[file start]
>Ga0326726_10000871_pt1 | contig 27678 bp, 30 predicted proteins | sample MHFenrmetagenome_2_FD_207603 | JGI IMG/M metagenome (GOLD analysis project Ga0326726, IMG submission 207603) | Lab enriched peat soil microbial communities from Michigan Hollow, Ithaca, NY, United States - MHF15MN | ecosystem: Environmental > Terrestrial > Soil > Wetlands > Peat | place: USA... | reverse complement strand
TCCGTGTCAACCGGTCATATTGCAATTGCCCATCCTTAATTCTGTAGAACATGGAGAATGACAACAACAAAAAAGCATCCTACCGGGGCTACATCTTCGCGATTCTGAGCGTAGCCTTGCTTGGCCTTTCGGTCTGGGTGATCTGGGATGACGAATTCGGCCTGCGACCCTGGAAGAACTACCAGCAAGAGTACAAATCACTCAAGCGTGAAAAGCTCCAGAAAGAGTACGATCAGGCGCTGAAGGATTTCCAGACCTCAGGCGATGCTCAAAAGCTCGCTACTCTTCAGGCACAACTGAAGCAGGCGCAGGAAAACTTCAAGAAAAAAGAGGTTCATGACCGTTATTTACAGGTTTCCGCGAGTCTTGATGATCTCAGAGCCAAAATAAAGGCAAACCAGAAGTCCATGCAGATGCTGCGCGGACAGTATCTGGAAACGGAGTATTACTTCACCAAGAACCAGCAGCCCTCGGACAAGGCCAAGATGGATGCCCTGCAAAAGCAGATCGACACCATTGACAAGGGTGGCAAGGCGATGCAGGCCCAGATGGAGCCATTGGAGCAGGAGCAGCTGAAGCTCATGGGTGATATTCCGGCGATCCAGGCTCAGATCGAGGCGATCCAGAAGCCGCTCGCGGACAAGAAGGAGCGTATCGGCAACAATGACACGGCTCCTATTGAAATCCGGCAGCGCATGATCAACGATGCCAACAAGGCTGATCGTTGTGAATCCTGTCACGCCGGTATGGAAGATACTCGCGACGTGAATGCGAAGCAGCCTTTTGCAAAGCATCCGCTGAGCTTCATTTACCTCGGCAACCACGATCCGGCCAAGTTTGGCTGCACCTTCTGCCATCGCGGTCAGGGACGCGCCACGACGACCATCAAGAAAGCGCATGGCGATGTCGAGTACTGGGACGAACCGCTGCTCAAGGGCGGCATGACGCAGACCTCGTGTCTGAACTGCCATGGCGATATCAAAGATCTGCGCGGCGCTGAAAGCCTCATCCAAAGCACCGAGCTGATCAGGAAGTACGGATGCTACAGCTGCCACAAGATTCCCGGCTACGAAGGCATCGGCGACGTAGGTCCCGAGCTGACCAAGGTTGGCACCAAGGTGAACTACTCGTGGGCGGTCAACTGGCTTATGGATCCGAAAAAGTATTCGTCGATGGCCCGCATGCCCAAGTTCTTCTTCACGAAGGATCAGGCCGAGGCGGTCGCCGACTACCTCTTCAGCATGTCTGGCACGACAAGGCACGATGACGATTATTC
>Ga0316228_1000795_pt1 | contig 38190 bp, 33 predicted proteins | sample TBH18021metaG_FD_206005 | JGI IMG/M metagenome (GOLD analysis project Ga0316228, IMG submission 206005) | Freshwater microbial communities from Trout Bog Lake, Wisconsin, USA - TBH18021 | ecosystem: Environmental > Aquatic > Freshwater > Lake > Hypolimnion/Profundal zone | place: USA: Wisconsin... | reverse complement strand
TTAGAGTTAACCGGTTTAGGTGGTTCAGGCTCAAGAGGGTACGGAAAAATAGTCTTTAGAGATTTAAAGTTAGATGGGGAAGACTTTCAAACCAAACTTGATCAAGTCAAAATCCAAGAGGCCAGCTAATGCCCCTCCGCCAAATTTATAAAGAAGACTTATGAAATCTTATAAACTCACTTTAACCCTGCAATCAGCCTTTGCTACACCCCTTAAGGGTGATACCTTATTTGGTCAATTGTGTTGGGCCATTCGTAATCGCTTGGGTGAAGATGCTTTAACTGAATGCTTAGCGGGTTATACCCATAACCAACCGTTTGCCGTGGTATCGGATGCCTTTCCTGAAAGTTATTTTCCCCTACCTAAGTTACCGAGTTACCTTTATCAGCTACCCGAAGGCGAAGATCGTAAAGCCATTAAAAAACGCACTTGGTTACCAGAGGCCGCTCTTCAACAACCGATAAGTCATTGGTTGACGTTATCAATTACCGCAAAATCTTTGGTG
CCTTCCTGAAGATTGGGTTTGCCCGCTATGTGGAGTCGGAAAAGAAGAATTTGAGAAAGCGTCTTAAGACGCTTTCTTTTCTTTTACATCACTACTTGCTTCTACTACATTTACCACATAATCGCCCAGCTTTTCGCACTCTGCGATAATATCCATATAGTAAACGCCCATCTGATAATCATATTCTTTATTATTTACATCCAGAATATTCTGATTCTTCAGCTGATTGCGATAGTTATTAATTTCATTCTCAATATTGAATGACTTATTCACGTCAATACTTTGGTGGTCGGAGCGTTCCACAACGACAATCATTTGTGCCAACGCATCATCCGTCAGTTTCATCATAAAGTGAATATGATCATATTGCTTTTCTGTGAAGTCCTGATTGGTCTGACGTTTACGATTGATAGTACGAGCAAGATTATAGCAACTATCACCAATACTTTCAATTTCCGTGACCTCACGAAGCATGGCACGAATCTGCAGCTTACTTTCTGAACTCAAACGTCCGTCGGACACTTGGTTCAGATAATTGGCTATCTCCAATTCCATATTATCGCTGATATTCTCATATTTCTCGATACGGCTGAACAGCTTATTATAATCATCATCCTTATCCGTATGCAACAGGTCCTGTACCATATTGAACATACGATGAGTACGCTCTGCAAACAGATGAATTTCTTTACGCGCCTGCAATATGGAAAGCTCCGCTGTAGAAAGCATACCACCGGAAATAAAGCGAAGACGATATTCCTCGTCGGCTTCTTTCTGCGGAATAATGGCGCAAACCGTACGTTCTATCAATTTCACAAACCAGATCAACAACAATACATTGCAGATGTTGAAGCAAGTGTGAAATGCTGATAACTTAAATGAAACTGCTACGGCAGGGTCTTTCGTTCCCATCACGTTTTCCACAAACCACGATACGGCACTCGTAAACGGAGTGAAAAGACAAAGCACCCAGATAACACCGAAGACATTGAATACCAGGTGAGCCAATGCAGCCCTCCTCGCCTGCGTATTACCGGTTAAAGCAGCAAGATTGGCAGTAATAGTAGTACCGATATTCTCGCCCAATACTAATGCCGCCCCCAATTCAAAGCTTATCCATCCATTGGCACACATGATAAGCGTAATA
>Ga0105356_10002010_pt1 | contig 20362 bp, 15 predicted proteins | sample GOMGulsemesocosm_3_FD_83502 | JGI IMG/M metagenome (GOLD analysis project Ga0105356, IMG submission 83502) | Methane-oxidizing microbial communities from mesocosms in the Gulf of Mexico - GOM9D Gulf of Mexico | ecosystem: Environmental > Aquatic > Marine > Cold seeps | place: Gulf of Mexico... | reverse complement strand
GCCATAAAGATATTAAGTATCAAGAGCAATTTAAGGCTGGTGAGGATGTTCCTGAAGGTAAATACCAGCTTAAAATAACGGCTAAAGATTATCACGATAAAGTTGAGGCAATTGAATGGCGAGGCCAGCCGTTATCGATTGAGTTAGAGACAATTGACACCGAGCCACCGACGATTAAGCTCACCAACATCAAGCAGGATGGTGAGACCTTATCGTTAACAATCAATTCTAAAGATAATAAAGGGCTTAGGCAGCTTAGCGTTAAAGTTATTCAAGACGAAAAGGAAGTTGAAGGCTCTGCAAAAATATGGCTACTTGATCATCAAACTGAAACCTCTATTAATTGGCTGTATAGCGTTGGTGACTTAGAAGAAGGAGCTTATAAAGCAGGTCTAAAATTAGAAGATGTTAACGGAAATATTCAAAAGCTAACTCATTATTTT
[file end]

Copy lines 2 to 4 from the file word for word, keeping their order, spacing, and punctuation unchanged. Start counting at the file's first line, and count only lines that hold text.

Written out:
TCCGTGTCAACCGGTCATATTGCAATTGCCCATCCTTAATTCTGTAGAACATGGAGAATGACAACAACAAAAAAGCATCCTACCGGGGCTACATCTTCGCGATTCTGAGCGTAGCCTTGCTTGGCCTTTCGGTCTGGGTGATCTGGGATGACGAATTCGGCCTGCGACCCTGGAAGAACTACCAGCAAGAGTACAAATCACTCAAGCGTGAAAAGCTCCAGAAAGAGTACGATCAGGCGCTGAAGGATTTCCAGACCTCAGGCGATGCTCAAAAGCTCGCTACTCTTCAGGCACAACTGAAGCAGGCGCAGGAAAACTTCAAGAAAAAAGAGGTTCATGACCGTTATTTACAGGTTTCCGCGAGTCTTGATGATCTCAGAGCCAAAATAAAGGCAAACCAGAAGTCCATGCAGATGCTGCGCGGACAGTATCTGGAAACGGAGTATTACTTCACCAAGAACCAGCAGCCCTCGGACAAGGCCAAGATGGATGCCCTGCAAAAGCAGATCGACACCATTGACAAGGGTGGCAAGGCGATGCAGGCCCAGATGGAGCCATTGGAGCAGGAGCAGCTGAAGCTCATGGGTGATATTCCGGCGATCCAGGCTCAGATCGAGGCGATCCAGAAGCCGCTCGCGGACAAGAAGGAGCGTATCGGCAACAATGACACGGCTCCTATTGAAATCCGGCAGCGCATGATCAACGATGCCAACAAGGCTGATCGTTGTGAATCCTGTCACGCCGGTATGGAAGATACTCGCGACGTGAATGCGAAGCAGCCTTTTGCAAAGCATCCGCTGAGCTTCATTTACCTCGGCAACCACGATCCGGCCAAGTTTGGCTGCACCTTCTGCCATCGCGGTCAGGGACGCGCCACGACGACCATCAAGAAAGCGCATGGCGATGTCGAGTACTGGGACGAACCGCTGCTCAAGGGCGGCATGACGCAGACCTCGTGTCTGAACTGCCATGGCGATATCAAAGATCTGCGCGGCGCTGAAAGCCTCATCCAAAGCACCGAGCTGATCAGGAAGTACGGATGCTACAGCTGCCACAAGATTCCCGGCTACGAAGGCATCGGCGACGTAGGTCCCGAGCTGACCAAGGTTGGCACCAAGGTGAACTACTCGTGGGCGGTCAACTGGCTTATGGATCCGAAAAAGTATTCGTCGATGGCCCGCATGCCCAAGTTCTTCTTCACGAAGGATCAGGCCGAGGCGGTCGCCGACTACCTCTTCAGCATGTCTGGCACGACAAGGCACGATGACGATTATTC
>Ga0316228_1000795_pt1 | contig 38190 bp, 33 predicted proteins | sample TBH18021metaG_FD_206005 | JGI IMG/M metagenome (GOLD analysis project Ga0316228, IMG submission 206005) | Freshwater microbial communities from Trout Bog Lake, Wisconsin, USA - TBH18021 | ecosystem: Environmental > Aquatic > Freshwater > Lake > Hypolimnion/Profundal zone | place: USA: Wisconsin... | reverse complement strand
TTAGAGTTAACCGGTTTAGGTGGTTCAGGCTCAAGAGGGTACGGAAAAATAGTCTTTAGAGATTTAAAGTTAGATGGGGAAGACTTTCAAACCAAACTTGATCAAGTCAAAATCCAAGAGGCCAGCTAATGCCCCTCCGCCAAATTTATAAAGAAGACTTATGAAATCTTATAAACTCACTTTAACCCTGCAATCAGCCTTTGCTACACCCCTTAAGGGTGATACCTTATTTGGTCAATTGTGTTGGGCCATTCGTAATCGCTTGGGTGAAGATGCTTTAACTGAATGCTTAGCGGGTTATACCCATAACCAACCGTTTGCCGTGGTATCGGATGCCTTTCCTGAAAGTTATTTTCCCCTACCTAAGTTACCGAGTTACCTTTATCAGCTACCCGAAGGCGAAGATCGTAAAGCCATTAAAAAACGCACTTGGTTACCAGAGGCCGCTCTTCAACAACCGATAAGTCATTGGTTGACGTTATCAATTACCGCAAAATCTTTGGTG